Believers have long argued for the existence of beings in the “spiritual realm” which affect the physical universe but cannot be physically detected (except in very certain circumstances and with very few exceptions). This is convenient, of course, because the believer is free to posit whatever entity he or she wishes without having the arduous task of defending that assertion with actual evidence. What does “spiritual” mean though? The dictionary defines it as follows:
1. of, pertaining to, or consisting of spirit; incorporeal.
2. of or pertaining to the spirit or soul, as distinguished from the physical nature.
That doesn’t really tell me much. If we’re talking about incorporeal things apart from the physical nature, how is this any different from being imaginary or fictional? Why do we make such a concessionary definition for a word like “spiritual” when the end result is really the same?
I’ve heard believers liken gods/angels/demons/whatever to things like “love” or “life” which, they assert, are forces that cannot be detected or explained yet still have a place in our experience and warrant definition. The problem is that once the believer has drawn the comparison between god and a word like “love,” they’ve all but lost the battle. The thing is, we can pretty much explain love as a result of physical processes in the brain. We’ve seen what love “looks like” through imaging. In much the same way, we’ve seen what god “looks like.” It’s not anything like this:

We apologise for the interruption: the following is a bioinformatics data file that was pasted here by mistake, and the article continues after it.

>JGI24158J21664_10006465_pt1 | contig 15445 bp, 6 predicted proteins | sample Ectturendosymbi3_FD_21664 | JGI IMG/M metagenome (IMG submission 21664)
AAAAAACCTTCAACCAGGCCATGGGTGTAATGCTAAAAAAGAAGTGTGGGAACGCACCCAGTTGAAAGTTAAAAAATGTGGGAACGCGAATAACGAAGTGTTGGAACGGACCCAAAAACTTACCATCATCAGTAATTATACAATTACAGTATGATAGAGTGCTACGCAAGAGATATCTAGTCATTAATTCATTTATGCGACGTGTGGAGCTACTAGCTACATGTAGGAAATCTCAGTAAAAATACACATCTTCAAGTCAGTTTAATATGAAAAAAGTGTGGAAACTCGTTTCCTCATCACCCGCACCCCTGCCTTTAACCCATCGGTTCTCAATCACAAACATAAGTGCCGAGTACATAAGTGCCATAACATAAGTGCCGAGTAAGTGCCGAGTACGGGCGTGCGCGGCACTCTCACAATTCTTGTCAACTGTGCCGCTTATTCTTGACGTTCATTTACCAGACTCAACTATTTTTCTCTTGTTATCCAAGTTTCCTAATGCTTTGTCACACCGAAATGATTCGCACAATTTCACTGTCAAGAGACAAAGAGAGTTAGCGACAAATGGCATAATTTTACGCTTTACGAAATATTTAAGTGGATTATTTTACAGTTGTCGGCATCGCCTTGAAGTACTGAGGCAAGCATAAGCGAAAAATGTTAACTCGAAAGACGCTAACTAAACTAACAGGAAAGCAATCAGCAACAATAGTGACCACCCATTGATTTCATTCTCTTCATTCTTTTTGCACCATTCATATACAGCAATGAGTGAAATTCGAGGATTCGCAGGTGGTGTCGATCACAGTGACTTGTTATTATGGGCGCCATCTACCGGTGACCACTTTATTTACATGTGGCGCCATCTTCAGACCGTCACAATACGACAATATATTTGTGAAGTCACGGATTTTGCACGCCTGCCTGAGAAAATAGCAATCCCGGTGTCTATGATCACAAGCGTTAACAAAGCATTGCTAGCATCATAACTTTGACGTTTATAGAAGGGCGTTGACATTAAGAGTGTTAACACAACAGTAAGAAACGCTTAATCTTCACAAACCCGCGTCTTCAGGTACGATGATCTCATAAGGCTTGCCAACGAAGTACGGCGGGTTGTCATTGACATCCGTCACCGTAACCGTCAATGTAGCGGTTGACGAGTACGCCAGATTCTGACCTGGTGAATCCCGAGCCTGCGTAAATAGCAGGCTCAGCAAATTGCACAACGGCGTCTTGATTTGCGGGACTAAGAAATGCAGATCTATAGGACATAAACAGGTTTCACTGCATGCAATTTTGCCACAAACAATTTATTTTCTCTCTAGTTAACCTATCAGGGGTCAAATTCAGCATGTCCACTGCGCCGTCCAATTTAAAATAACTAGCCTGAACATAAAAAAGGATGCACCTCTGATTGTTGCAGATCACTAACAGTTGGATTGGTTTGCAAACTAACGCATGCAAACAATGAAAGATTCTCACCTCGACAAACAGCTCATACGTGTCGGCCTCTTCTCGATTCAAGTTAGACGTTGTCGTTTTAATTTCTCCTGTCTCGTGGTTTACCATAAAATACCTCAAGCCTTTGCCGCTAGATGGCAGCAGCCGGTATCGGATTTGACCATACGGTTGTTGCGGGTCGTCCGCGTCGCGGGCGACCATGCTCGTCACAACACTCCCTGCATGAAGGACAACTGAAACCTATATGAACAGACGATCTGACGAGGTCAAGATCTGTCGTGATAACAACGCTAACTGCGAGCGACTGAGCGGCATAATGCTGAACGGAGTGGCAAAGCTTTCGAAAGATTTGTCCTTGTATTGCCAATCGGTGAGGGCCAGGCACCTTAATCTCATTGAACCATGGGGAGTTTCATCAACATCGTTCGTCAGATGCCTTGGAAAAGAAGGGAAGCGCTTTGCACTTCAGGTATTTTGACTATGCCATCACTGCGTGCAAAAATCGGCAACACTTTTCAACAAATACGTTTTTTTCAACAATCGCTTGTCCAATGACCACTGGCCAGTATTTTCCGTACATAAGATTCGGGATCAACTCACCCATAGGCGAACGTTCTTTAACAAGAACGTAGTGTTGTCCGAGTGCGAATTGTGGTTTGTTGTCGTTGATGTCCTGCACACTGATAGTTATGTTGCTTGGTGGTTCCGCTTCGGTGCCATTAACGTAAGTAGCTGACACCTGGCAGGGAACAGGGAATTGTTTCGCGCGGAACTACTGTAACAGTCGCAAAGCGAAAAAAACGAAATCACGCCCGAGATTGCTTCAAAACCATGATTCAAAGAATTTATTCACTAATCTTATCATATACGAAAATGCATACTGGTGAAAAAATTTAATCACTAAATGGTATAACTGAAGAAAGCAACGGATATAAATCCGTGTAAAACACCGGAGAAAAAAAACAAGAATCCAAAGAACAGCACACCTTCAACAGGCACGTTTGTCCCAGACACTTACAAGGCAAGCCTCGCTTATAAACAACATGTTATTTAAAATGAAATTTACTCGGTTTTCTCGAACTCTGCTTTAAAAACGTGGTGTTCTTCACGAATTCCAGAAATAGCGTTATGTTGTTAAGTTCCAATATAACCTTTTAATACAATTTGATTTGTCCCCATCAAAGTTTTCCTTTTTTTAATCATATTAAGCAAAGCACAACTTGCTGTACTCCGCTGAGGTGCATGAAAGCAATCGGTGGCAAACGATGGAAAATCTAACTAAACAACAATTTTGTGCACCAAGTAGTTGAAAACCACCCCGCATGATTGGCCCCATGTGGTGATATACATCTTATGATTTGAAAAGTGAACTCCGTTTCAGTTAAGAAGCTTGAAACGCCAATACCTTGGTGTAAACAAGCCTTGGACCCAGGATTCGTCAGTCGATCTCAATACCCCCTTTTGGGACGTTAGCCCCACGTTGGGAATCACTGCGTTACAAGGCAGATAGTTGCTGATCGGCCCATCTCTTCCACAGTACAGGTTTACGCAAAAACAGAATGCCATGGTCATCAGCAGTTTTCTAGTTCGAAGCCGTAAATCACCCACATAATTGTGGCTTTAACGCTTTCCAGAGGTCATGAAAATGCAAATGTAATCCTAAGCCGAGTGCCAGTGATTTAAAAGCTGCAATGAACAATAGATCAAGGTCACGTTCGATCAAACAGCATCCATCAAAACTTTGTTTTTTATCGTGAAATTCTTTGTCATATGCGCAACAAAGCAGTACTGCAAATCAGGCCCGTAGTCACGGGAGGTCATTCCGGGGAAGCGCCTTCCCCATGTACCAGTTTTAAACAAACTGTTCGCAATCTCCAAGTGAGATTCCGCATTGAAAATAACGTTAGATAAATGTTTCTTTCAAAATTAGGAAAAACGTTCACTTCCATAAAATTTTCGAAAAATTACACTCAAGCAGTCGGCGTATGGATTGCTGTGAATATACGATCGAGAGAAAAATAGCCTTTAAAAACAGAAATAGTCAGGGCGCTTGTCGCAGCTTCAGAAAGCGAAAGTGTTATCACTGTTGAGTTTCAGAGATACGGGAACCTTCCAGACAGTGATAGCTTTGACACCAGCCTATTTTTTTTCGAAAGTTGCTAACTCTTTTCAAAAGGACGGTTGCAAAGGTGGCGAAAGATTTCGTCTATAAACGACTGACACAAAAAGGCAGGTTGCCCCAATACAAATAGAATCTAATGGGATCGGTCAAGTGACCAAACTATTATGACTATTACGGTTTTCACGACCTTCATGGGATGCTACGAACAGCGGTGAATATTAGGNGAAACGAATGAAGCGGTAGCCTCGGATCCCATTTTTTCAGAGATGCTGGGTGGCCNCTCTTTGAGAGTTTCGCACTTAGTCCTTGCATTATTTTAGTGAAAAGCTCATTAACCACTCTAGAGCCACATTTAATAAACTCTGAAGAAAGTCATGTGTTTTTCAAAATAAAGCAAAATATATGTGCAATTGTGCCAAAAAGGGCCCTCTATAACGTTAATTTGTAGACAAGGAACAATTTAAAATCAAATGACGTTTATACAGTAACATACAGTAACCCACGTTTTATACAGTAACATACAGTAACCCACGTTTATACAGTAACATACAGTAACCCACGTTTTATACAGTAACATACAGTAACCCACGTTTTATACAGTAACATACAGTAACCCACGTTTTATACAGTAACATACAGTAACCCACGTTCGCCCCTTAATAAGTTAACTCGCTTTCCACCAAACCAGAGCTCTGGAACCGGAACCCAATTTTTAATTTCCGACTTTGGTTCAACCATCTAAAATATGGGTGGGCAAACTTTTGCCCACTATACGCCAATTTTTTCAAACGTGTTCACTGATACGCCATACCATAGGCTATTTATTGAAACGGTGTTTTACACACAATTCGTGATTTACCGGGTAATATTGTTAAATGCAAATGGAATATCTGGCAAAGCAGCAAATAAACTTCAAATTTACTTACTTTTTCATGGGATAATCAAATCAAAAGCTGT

The believer now has to do one of three things:
- Backpedal and distance god from things like “love” and “life” because they realize that they didn’t choose their comparison wisely,
- Deny that “love” and “life” are physical processes and dismiss the evidence,
- End the conversation.
Regardless of which tactic they take, they’ve still come no closer to defining what “spiritual” really means. It’s still not something you can touch, taste, smell, hear, see, or detect in any tangible or meaningful way. That being the case, it’s no different from being imaginary. If it’s imaginary we can safely dismiss it as inconsequential to our lives, can’t we? If not, why not?
Just once I’d like to hear someone make a clear, intellectual case for spirituality. Discussion is now open!